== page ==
The “red” coloring (actually a yellow) is beta-carotene (the same thing in your carrots), not something artificial and scary. It will “dye” your popcorn a gorgeous bright yellow, but it actually does NOT add any butter flavor. That comes later.
Coconut oil is a solid at room temperature, but it melts quickly. The amount of oil needed will vary depending on the size of your popper and the amount of popcorn you want to make. The general ratio, however, is 1:1. Yes, that is a lot of oil. Again, THIS IS NOT A LOW-CALL TREAT. If it turns out too greasy for you, please feel free to reduce the amount. The absolute minimum that you will be able to cook with is 1 tablespoon.
The second key ingredient is salt. Real theaters use a product called Flavacol Seasoning Popcorn Salt. Amazon has it. It is mega-cheap and one box will last you for a million years. I think that the Flavacol DOES add a hint of butter to the corn. However, for the “House” recipe, plain old popcorn salt (available in most grocery stores next to the regular salt) works fine. Also, if you have a spice grinder and some regular salt (kosher works best), you can make popcorn salt on your own. It is simply very finely ground salt. It looks like a powder and is able to coat a bigger surface area with less product.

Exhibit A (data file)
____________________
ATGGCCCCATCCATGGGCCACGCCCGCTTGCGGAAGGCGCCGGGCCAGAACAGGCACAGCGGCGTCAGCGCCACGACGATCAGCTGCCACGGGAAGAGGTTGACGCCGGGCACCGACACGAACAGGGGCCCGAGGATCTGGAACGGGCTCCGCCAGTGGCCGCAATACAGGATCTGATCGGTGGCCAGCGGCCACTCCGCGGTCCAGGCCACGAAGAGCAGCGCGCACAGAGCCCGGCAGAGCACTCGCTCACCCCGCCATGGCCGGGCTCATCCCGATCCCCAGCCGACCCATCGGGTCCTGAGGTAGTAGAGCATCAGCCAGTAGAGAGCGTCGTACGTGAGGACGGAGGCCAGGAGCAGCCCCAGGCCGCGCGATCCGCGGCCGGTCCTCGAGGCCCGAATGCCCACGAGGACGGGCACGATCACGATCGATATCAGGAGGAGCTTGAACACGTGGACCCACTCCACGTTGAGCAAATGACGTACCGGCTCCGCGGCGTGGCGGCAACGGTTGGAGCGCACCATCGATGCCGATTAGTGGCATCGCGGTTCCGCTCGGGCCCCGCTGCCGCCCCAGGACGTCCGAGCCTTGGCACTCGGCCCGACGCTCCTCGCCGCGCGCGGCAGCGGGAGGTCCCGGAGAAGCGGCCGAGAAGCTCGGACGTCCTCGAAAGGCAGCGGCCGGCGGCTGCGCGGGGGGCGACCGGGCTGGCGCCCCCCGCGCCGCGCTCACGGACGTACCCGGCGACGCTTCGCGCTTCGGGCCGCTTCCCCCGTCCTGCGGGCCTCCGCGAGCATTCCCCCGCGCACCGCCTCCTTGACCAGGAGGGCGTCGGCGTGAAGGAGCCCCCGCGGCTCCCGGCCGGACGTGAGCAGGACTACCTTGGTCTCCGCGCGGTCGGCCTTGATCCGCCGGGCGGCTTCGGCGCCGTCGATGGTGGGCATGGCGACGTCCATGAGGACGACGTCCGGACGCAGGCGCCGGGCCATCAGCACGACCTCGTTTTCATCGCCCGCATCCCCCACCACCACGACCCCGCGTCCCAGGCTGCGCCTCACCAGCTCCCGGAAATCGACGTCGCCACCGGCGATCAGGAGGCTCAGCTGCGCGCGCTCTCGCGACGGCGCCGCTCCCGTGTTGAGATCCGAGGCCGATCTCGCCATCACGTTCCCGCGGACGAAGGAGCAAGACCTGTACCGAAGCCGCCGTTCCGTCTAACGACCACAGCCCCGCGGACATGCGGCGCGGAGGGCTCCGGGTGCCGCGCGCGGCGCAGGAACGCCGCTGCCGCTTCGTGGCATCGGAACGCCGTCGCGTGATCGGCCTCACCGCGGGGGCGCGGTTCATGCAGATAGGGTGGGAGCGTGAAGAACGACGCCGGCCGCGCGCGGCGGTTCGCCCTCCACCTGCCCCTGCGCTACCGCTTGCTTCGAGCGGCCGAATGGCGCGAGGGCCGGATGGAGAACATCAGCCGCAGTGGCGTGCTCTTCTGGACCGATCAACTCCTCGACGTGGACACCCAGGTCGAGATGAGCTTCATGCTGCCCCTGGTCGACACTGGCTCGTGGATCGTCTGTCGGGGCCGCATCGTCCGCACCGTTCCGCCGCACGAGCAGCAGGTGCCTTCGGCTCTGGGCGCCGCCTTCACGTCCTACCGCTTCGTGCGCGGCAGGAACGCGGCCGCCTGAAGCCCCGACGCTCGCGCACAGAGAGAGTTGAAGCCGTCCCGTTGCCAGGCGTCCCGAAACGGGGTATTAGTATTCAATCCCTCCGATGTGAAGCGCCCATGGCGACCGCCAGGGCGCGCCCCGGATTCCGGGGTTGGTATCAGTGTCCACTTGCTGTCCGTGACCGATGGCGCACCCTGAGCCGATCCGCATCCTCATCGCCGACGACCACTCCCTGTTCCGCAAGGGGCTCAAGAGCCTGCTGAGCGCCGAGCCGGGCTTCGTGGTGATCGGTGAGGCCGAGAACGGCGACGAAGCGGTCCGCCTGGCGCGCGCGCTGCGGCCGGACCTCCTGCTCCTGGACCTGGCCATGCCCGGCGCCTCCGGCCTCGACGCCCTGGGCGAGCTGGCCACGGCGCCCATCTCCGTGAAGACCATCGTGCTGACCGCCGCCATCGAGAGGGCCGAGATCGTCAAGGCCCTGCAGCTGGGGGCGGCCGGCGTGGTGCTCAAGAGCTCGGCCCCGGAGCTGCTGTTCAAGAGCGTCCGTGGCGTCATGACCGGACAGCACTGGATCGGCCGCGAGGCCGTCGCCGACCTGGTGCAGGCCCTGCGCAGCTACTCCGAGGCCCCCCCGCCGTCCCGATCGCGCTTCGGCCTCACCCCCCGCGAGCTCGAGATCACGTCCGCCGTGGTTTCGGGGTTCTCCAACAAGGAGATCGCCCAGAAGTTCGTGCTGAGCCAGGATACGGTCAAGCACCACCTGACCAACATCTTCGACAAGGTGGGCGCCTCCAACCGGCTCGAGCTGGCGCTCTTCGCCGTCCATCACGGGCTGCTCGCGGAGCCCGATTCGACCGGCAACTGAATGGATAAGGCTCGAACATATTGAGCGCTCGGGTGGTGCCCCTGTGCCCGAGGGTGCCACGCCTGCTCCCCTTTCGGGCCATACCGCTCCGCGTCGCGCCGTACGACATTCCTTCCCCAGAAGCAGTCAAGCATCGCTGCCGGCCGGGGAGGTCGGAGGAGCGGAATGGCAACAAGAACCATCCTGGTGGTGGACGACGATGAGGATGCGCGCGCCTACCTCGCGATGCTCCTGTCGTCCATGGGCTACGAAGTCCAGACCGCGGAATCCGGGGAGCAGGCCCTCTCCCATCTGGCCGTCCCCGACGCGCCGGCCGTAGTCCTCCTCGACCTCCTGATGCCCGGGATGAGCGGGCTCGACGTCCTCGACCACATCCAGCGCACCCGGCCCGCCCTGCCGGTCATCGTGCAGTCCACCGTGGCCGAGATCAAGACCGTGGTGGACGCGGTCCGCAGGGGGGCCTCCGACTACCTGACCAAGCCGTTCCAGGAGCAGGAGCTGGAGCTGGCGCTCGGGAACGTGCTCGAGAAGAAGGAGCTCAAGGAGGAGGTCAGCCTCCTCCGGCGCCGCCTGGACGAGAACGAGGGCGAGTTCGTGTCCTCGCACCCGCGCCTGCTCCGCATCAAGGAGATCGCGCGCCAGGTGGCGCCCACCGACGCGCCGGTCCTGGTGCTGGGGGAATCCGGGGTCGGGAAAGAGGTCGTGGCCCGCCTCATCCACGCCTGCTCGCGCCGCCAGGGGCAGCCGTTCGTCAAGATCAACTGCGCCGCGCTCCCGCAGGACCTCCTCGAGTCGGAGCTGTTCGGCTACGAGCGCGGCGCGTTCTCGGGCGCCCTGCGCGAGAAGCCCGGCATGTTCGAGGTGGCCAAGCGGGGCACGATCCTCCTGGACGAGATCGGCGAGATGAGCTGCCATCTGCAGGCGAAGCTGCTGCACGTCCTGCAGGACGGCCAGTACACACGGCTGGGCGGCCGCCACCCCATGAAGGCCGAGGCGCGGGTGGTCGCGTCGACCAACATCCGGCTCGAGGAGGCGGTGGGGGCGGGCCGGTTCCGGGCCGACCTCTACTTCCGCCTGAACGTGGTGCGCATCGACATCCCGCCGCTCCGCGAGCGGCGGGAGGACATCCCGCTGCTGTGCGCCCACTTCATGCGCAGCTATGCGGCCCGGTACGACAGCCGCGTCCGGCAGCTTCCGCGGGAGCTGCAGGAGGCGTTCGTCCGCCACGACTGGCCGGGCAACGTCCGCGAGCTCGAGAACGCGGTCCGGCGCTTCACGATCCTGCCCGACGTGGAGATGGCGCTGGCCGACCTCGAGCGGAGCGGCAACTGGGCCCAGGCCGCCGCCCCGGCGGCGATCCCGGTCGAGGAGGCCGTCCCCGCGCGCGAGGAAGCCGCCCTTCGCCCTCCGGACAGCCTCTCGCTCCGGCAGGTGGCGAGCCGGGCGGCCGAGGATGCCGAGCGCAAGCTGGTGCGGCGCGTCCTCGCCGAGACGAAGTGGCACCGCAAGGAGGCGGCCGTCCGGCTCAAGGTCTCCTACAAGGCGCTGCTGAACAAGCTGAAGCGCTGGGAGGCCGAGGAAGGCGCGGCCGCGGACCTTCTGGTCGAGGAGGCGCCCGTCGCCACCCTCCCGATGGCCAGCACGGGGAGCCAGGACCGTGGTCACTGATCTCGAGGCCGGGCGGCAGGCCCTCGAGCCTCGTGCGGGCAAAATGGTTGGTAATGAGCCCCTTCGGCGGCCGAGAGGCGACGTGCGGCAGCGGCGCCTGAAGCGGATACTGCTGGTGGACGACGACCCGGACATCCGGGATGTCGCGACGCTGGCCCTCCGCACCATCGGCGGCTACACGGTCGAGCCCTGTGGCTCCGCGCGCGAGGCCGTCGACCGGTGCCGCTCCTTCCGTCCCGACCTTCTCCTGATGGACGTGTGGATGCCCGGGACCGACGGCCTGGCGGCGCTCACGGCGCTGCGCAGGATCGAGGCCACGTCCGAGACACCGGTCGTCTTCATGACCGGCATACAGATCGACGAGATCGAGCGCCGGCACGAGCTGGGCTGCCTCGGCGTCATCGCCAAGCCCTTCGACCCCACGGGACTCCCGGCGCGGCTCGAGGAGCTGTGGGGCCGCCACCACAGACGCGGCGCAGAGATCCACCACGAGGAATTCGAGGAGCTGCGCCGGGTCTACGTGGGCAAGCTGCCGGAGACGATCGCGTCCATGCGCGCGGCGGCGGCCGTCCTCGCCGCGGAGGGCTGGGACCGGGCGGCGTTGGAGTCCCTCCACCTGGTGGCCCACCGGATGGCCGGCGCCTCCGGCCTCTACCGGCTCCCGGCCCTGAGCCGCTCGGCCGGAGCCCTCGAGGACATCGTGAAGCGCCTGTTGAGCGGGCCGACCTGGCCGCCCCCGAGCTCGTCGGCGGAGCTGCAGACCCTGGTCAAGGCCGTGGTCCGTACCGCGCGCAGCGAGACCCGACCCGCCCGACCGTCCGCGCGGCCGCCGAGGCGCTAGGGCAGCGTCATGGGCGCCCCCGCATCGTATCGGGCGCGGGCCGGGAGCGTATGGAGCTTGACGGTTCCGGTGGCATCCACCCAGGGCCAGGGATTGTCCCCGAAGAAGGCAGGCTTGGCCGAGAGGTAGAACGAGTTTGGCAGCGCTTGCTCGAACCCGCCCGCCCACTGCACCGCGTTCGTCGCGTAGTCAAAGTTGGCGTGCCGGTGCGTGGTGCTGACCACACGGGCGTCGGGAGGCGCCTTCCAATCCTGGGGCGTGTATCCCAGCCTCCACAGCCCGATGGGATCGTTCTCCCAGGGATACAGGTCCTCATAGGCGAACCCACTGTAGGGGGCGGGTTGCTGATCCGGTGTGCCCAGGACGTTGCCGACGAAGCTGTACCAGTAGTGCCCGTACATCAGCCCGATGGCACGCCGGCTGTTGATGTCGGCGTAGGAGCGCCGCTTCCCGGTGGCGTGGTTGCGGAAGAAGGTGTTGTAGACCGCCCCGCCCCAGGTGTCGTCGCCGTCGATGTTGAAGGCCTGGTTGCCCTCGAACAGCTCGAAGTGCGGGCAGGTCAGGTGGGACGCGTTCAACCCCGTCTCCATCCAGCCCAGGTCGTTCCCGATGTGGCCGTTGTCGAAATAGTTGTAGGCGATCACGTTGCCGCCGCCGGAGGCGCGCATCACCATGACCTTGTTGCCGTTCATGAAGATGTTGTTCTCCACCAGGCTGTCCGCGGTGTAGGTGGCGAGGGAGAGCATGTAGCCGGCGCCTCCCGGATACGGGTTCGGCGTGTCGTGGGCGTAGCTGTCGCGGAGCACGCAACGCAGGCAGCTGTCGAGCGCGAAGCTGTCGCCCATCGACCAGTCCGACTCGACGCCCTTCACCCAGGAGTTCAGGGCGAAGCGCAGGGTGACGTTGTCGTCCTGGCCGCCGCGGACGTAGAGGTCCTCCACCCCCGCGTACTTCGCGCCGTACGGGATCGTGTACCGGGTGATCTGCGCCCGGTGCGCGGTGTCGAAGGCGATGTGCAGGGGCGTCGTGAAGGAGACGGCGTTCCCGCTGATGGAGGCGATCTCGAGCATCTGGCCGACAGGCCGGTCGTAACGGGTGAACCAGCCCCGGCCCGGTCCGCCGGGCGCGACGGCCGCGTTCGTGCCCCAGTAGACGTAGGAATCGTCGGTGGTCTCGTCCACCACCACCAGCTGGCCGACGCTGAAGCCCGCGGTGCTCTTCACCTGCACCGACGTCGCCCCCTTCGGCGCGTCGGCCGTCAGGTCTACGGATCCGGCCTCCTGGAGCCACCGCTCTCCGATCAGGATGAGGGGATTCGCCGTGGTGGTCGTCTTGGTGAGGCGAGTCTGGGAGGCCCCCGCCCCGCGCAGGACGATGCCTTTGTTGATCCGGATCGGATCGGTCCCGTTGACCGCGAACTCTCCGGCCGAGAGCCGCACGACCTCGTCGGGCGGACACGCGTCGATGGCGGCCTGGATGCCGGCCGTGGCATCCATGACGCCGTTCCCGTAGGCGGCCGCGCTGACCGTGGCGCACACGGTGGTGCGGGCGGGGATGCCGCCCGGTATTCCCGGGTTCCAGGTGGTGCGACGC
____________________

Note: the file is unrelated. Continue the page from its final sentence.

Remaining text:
The salt is added directly to the oil BEFORE popping. If using Flavacol, follow the amount recommendations on the box. If using regular popcorn salt, I would recommend a very full 1/2 teaspoon of salt to 1/2 cup popcorn kernels. NOTE: you can add more salt at the end if you feel that it is needed, but you can’t “un-salt” your popcorn. You don’t want to go to all this trouble and ruin it, so I would urge you to err on the side of “not salty enough” during this step (although it is essential to add SOME salt now because it gets coated so much better this way).